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James Carville


About the Author

James Carville is an American political consultant, commentator, educator, attorney, and prominent liberal pundit. He lives in New Orleans with his wife, Mary Matalin, and their two daughters. Carville, who probably has managed more campaigns than any other political consultant in America, got his first job in politics—canvassing for a car dealer running for the Louisiana state legislature—while still a student at Ascension Catholic High School. He managed his first campaign, a U.S. Senate race in Virginia, in 1982. The following year, while managing Lloyd Doggett’s unsuccessful bid for governor of Texas, he acquired the nickname “Ragin’ Cajun” and began his odd-couple professional collaboration with Paul Begala, who had just graduated from the University of Texas. The two teamed up full time in 1989 and formed the Carville & Begala political consulting firm, specializing in strategy, message development, “earned media,” and, above all, winning elections for Democrats.  Carville’s long list of electoral successes also includes the 1991 U.S. Senate victory of Harris Wofford over Richard Thornburgh, in Pennsylvania; the 1990 gubernatorial victories of Zell Miller, in Georgia, and Robert P. Casey, in Pennsylvania; the 1988 re-election of Senator Frank R. Lautenberg, in New Jersey; the 1987 gubernatorial victory of Wallace Wilkinson, in Kentucky; and the 1986 gubernatorial victory of Robert Casey, in Pennsylvania. 

Author Q&A

In 1996, political strategist James Carville wrote a book called We’re Right, They’re Wrong. It was a campaign book pegged to Bill Clinton’s reelection, and he hit on topics like Wall Street regulation, income inequality, and racial profiling by law enforcement.

“If you’re a Democrat and you look at how often we’ve been right since the turn of the century, you’d think we were a bunch of oracles writing our policy papers with a crystal ball,” Carville writes in We’re Still Right, They’re Still Wrong. “Our brand of progressivism works and the Republicans’ brand of conservatism doesn’t. We have twenty years of evidence now to back this up.”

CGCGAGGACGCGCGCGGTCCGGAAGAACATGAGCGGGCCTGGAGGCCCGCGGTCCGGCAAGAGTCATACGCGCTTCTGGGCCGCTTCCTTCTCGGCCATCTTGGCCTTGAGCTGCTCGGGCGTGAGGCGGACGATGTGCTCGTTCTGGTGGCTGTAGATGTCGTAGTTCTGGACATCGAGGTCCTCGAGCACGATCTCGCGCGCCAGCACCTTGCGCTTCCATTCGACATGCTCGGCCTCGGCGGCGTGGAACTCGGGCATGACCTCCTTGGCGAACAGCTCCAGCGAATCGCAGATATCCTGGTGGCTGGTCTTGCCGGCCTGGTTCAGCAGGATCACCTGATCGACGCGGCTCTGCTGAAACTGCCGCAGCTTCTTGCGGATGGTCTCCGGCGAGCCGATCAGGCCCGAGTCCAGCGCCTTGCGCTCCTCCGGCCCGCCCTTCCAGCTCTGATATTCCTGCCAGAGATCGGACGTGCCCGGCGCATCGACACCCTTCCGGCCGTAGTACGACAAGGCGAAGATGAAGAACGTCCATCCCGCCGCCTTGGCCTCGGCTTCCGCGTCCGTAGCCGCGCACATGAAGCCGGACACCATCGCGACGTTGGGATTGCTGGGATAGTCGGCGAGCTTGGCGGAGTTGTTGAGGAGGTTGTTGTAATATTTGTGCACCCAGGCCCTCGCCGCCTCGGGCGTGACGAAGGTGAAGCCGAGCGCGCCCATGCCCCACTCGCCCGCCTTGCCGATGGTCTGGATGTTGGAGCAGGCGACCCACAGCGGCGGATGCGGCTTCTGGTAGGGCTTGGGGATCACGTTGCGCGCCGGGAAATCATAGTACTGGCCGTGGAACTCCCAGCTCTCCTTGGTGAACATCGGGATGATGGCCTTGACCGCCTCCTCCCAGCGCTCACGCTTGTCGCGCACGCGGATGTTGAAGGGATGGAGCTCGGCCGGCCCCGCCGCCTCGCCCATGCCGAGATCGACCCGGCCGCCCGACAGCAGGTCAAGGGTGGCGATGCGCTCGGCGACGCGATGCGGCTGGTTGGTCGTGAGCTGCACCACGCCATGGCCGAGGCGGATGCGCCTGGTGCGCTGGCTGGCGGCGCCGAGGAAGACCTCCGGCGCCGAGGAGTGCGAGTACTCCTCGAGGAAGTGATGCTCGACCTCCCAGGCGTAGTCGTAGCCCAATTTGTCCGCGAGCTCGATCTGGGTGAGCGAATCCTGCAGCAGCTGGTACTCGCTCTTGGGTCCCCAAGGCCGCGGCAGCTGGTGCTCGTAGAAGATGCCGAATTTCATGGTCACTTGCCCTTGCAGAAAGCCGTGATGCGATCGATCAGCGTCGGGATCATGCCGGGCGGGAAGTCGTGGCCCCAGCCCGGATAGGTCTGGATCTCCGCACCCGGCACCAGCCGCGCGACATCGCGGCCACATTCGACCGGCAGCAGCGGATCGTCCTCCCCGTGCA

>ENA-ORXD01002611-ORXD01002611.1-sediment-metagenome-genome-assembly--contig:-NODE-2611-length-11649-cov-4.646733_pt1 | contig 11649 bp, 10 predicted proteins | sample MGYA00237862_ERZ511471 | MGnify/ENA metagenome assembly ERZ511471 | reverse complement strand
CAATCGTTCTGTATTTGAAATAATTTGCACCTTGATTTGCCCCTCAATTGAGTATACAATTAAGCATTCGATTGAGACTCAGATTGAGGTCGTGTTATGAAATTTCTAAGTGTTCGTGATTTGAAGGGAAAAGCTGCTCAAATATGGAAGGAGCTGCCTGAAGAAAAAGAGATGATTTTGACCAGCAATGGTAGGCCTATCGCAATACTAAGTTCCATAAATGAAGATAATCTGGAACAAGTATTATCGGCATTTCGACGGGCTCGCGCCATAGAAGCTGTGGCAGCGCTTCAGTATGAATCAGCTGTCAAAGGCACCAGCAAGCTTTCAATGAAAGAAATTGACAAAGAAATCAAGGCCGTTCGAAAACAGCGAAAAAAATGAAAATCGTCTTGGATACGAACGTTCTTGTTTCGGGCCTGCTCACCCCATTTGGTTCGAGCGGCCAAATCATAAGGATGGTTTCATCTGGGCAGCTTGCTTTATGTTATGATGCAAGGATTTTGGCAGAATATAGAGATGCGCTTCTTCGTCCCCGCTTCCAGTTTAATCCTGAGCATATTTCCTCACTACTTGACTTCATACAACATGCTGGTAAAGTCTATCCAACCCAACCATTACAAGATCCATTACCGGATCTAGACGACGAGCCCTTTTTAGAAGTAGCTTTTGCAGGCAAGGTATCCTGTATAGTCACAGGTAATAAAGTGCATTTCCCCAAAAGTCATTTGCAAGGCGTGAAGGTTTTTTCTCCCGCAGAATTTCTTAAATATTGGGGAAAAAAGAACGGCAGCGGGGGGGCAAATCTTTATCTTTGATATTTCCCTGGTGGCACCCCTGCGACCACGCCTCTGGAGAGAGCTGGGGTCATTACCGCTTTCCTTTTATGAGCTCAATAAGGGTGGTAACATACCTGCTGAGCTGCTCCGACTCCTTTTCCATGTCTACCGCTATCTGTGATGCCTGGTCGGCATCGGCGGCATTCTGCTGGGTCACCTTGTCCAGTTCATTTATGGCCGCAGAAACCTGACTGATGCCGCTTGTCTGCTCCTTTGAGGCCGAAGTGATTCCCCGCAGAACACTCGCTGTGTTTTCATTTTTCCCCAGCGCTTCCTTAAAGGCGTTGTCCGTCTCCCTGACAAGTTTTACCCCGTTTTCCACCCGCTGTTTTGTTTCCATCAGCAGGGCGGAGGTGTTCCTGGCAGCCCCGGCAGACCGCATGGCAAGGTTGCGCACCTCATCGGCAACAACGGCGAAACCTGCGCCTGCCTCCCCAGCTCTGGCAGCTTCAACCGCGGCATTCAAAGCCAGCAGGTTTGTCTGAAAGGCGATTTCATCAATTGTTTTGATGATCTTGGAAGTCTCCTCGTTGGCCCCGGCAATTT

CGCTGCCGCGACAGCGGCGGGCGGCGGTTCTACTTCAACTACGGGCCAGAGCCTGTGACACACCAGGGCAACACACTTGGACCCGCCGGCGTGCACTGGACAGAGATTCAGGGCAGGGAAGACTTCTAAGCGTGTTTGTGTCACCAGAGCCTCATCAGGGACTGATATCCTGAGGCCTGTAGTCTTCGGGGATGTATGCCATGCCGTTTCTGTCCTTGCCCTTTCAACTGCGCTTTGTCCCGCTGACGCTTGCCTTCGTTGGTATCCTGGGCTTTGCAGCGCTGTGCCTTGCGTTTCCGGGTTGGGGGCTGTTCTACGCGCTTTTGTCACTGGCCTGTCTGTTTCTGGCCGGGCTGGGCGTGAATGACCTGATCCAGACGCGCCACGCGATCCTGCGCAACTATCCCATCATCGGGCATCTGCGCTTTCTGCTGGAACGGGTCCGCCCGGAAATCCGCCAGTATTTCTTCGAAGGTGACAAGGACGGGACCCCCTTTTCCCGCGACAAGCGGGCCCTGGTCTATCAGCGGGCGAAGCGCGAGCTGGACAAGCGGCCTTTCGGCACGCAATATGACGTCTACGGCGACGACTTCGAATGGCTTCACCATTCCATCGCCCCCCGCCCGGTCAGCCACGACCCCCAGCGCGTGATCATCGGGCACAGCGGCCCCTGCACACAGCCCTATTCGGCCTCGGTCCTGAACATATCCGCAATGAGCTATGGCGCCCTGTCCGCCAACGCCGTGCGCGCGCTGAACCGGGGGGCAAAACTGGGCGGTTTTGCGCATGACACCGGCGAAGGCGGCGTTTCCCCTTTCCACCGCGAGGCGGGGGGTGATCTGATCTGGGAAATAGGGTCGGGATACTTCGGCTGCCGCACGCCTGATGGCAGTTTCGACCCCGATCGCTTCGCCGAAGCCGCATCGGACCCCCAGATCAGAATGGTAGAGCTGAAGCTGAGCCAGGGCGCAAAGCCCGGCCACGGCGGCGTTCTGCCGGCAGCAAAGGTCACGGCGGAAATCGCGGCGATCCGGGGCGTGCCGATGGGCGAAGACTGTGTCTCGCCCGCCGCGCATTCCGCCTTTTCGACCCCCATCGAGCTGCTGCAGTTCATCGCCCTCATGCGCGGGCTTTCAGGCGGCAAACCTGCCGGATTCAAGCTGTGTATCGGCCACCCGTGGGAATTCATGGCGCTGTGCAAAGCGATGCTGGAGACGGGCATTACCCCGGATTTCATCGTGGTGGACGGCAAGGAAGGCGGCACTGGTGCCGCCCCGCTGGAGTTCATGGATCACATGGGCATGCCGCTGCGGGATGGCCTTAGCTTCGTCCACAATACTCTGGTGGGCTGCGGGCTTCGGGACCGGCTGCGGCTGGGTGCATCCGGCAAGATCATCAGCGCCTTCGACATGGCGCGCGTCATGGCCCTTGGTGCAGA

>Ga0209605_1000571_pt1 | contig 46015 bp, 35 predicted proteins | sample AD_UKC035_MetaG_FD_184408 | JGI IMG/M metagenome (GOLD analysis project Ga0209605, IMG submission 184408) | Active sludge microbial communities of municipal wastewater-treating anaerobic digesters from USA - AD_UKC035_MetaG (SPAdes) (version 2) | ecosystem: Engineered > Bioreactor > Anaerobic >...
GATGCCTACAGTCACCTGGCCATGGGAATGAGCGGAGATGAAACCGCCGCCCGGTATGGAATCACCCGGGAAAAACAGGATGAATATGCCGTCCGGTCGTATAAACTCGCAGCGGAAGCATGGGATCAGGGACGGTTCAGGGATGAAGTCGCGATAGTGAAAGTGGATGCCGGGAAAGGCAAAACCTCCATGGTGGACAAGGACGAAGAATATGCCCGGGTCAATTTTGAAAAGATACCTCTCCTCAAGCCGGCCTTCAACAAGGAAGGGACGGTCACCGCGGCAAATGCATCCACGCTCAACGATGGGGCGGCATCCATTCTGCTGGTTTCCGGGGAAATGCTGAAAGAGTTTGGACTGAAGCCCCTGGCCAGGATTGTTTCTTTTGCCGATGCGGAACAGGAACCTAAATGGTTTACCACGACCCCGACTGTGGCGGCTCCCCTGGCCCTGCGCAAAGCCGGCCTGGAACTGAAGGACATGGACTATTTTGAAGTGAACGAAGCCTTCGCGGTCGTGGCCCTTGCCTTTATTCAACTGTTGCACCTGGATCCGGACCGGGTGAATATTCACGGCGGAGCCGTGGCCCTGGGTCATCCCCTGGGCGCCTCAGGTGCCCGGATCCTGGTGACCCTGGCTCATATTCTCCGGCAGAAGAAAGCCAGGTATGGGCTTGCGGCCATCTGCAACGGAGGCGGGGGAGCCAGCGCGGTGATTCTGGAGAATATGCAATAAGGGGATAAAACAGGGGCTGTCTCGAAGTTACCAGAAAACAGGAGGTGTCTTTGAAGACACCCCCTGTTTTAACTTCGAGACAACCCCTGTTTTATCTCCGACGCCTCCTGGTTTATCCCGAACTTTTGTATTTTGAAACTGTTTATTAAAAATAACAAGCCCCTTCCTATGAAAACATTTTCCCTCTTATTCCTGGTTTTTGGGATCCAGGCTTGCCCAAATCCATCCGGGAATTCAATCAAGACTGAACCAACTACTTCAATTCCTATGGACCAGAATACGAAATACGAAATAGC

Carville’s major thesis isn’t so much the similarity of the issues from twenty years ago to today but that Republicans haven’t learned anything in the intervening period. On everything from climate change to tax cuts, Carville finds a Republican Party living in a country vastly different than the one in their constructed reality.

Carville sat down with Penguin Random House to talk about his new book, a changing electorate, and the state of the 2016 election.

PENGUIN RANDOM HOUSE: As someone from Louisiana, I’m sure you have a very personal perspective on the recent flooding there. Are some of those areas too flood-prone to be livable?

JAMES CARVILLE: No. People need to realize that these houses were not in flood zones. In most instances, they weren’t even required by their lenders to have flood insurance. This was a 10,000-year flood, and people no more need to rethink livability there than in California with earthquakes or Kansas with tornadoes.

PRH: Did you grow up knowing who Huey Long was?

JC: Oh, very much so. Weirdly enough, my great-grandfather was a Republican in the Louisiana legislature after the Civil War, and a lot of my family didn’t like Huey Long. I studied T. Harry Williams at LSU, who wrote the Pulitzer Prize-winning biography of Huey Long. I would say my feelings toward Long are complicated.

PRH: Do you think the shades of Huey Long that people find in Donald Trump are fair?

JC: Huey Long was a smart guy. He was self-made and understood governing. Trump is a celebrity who’s hit a seam. Trump’s message is that we can return to something we had — some mythical year like 1958. I can see where people want to draw conclusions, but I think there are some pretty stark differences.